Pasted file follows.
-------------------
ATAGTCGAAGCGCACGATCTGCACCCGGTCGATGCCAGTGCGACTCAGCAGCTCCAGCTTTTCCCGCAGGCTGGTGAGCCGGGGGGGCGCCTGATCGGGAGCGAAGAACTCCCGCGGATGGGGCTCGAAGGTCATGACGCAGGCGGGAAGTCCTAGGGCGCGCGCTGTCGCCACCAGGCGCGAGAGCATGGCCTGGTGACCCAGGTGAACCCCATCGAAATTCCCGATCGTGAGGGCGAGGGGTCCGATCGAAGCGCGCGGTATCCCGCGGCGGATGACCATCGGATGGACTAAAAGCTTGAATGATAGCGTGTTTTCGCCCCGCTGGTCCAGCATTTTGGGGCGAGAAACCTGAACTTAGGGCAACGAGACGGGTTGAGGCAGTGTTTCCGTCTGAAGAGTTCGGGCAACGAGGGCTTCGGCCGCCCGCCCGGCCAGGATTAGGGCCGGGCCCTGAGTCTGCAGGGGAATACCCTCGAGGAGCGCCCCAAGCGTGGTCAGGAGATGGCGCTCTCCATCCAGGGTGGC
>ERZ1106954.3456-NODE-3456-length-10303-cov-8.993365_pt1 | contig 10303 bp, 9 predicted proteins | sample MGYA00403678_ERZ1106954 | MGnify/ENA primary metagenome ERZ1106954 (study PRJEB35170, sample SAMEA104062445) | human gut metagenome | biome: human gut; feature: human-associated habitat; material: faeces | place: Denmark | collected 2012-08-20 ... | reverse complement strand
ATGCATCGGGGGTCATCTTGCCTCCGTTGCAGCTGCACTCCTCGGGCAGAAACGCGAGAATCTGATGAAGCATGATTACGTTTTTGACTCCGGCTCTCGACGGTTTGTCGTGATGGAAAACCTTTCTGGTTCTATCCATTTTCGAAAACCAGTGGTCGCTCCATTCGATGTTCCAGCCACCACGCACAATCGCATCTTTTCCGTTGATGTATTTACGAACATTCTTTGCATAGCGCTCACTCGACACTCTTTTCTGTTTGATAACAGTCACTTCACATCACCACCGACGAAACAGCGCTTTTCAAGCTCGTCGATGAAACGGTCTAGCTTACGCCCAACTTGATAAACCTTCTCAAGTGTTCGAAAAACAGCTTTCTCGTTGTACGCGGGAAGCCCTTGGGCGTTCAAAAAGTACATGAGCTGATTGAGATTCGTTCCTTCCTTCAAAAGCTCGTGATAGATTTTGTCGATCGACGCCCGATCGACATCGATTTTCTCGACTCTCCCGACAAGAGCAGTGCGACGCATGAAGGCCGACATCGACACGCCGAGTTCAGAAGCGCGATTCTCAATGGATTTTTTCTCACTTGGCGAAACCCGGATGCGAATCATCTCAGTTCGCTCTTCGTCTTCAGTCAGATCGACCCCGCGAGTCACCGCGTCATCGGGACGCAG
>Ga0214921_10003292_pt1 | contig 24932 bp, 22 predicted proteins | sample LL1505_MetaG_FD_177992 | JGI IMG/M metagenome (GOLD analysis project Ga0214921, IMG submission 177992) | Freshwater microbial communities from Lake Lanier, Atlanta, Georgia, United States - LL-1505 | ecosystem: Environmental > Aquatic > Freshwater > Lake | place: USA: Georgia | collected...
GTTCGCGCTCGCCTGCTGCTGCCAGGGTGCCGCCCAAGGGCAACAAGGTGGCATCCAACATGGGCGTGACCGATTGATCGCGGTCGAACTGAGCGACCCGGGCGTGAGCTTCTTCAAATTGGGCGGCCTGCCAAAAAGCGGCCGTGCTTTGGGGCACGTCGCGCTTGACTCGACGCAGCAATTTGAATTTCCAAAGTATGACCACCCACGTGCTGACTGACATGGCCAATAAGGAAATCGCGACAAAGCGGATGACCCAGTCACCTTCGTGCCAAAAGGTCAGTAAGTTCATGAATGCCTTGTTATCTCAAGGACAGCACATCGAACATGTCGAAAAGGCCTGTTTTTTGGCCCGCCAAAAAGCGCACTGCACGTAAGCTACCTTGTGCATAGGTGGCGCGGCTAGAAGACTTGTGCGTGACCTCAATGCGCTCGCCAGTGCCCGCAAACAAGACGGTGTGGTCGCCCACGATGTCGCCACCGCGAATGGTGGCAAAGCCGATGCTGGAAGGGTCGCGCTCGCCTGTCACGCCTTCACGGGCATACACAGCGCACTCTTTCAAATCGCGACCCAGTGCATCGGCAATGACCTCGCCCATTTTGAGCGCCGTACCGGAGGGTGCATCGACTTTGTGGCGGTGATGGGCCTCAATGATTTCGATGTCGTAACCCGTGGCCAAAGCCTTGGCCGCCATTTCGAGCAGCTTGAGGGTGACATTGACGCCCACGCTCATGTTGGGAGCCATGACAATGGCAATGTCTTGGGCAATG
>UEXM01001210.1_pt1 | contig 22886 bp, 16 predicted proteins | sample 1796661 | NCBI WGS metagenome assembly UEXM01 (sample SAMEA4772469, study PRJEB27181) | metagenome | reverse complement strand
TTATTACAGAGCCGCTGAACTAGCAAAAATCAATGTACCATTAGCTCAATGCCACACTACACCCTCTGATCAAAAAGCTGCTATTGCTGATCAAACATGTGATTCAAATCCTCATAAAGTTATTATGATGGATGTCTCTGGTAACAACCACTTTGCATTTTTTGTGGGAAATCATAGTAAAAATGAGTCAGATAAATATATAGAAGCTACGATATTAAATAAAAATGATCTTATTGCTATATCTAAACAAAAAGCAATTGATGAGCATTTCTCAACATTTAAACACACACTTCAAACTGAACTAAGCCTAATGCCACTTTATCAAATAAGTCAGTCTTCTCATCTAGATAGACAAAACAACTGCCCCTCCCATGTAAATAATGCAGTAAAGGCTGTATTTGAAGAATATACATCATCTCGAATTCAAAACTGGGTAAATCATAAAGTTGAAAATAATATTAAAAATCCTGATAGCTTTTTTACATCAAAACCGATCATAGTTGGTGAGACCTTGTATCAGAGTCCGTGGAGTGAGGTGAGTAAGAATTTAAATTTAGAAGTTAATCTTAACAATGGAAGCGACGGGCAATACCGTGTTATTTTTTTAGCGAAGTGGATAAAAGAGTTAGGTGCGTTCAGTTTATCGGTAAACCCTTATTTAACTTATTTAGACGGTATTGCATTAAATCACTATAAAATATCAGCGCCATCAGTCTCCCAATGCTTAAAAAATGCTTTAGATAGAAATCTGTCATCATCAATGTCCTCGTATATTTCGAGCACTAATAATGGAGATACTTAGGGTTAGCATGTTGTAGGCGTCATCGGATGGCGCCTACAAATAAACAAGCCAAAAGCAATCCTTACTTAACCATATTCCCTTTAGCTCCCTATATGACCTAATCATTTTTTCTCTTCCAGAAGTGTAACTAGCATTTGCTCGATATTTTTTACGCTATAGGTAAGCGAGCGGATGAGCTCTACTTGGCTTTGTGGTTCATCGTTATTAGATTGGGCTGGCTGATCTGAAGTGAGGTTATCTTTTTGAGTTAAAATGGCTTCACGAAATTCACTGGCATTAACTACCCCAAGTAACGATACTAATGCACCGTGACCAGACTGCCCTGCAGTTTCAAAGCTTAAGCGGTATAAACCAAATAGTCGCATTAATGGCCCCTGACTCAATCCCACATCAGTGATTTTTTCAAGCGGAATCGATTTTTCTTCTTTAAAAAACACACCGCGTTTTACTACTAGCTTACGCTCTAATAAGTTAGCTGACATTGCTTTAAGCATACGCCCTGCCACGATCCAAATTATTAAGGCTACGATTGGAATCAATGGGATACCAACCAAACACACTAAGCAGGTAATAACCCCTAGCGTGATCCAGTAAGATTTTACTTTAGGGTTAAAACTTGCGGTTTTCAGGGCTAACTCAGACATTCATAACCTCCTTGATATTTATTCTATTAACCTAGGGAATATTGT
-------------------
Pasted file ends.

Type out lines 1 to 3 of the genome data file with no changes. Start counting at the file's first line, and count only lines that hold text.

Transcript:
ATAGTCGAAGCGCACGATCTGCACCCGGTCGATGCCAGTGCGACTCAGCAGCTCCAGCTTTTCCCGCAGGCTGGTGAGCCGGGGGGGCGCCTGATCGGGAGCGAAGAACTCCCGCGGATGGGGCTCGAAGGTCATGACGCAGGCGGGAAGTCCTAGGGCGCGCGCTGTCGCCACCAGGCGCGAGAGCATGGCCTGGTGACCCAGGTGAACCCCATCGAAATTCCCGATCGTGAGGGCGAGGGGTCCGATCGAAGCGCGCGGTATCCCGCGGCGGATGACCATCGGATGGACTAAAAGCTTGAATGATAGCGTGTTTTCGCCCCGCTGGTCCAGCATTTTGGGGCGAGAAACCTGAACTTAGGGCAACGAGACGGGTTGAGGCAGTGTTTCCGTCTGAAGAGTTCGGGCAACGAGGGCTTCGGCCGCCCGCCCGGCCAGGATTAGGGCCGGGCCCTGAGTCTGCAGGGGAATACCCTCGAGGAGCGCCCCAAGCGTGGTCAGGAGATGGCGCTCTCCATCCAGGGTGGC
>ERZ1106954.3456-NODE-3456-length-10303-cov-8.993365_pt1 | contig 10303 bp, 9 predicted proteins | sample MGYA00403678_ERZ1106954 | MGnify/ENA primary metagenome ERZ1106954 (study PRJEB35170, sample SAMEA104062445) | human gut metagenome | biome: human gut; feature: human-associated habitat; material: faeces | place: Denmark | collected 2012-08-20 ... | reverse complement strand
ATGCATCGGGGGTCATCTTGCCTCCGTTGCAGCTGCACTCCTCGGGCAGAAACGCGAGAATCTGATGAAGCATGATTACGTTTTTGACTCCGGCTCTCGACGGTTTGTCGTGATGGAAAACCTTTCTGGTTCTATCCATTTTCGAAAACCAGTGGTCGCTCCATTCGATGTTCCAGCCACCACGCACAATCGCATCTTTTCCGTTGATGTATTTACGAACATTCTTTGCATAGCGCTCACTCGACACTCTTTTCTGTTTGATAACAGTCACTTCACATCACCACCGACGAAACAGCGCTTTTCAAGCTCGTCGATGAAACGGTCTAGCTTACGCCCAACTTGATAAACCTTCTCAAGTGTTCGAAAAACAGCTTTCTCGTTGTACGCGGGAAGCCCTTGGGCGTTCAAAAAGTACATGAGCTGATTGAGATTCGTTCCTTCCTTCAAAAGCTCGTGATAGATTTTGTCGATCGACGCCCGATCGACATCGATTTTCTCGACTCTCCCGACAAGAGCAGTGCGACGCATGAAGGCCGACATCGACACGCCGAGTTCAGAAGCGCGATTCTCAATGGATTTTTTCTCACTTGGCGAAACCCGGATGCGAATCATCTCAGTTCGCTCTTCGTCTTCAGTCAGATCGACCCCGCGAGTCACCGCGTCATCGGGACGCAG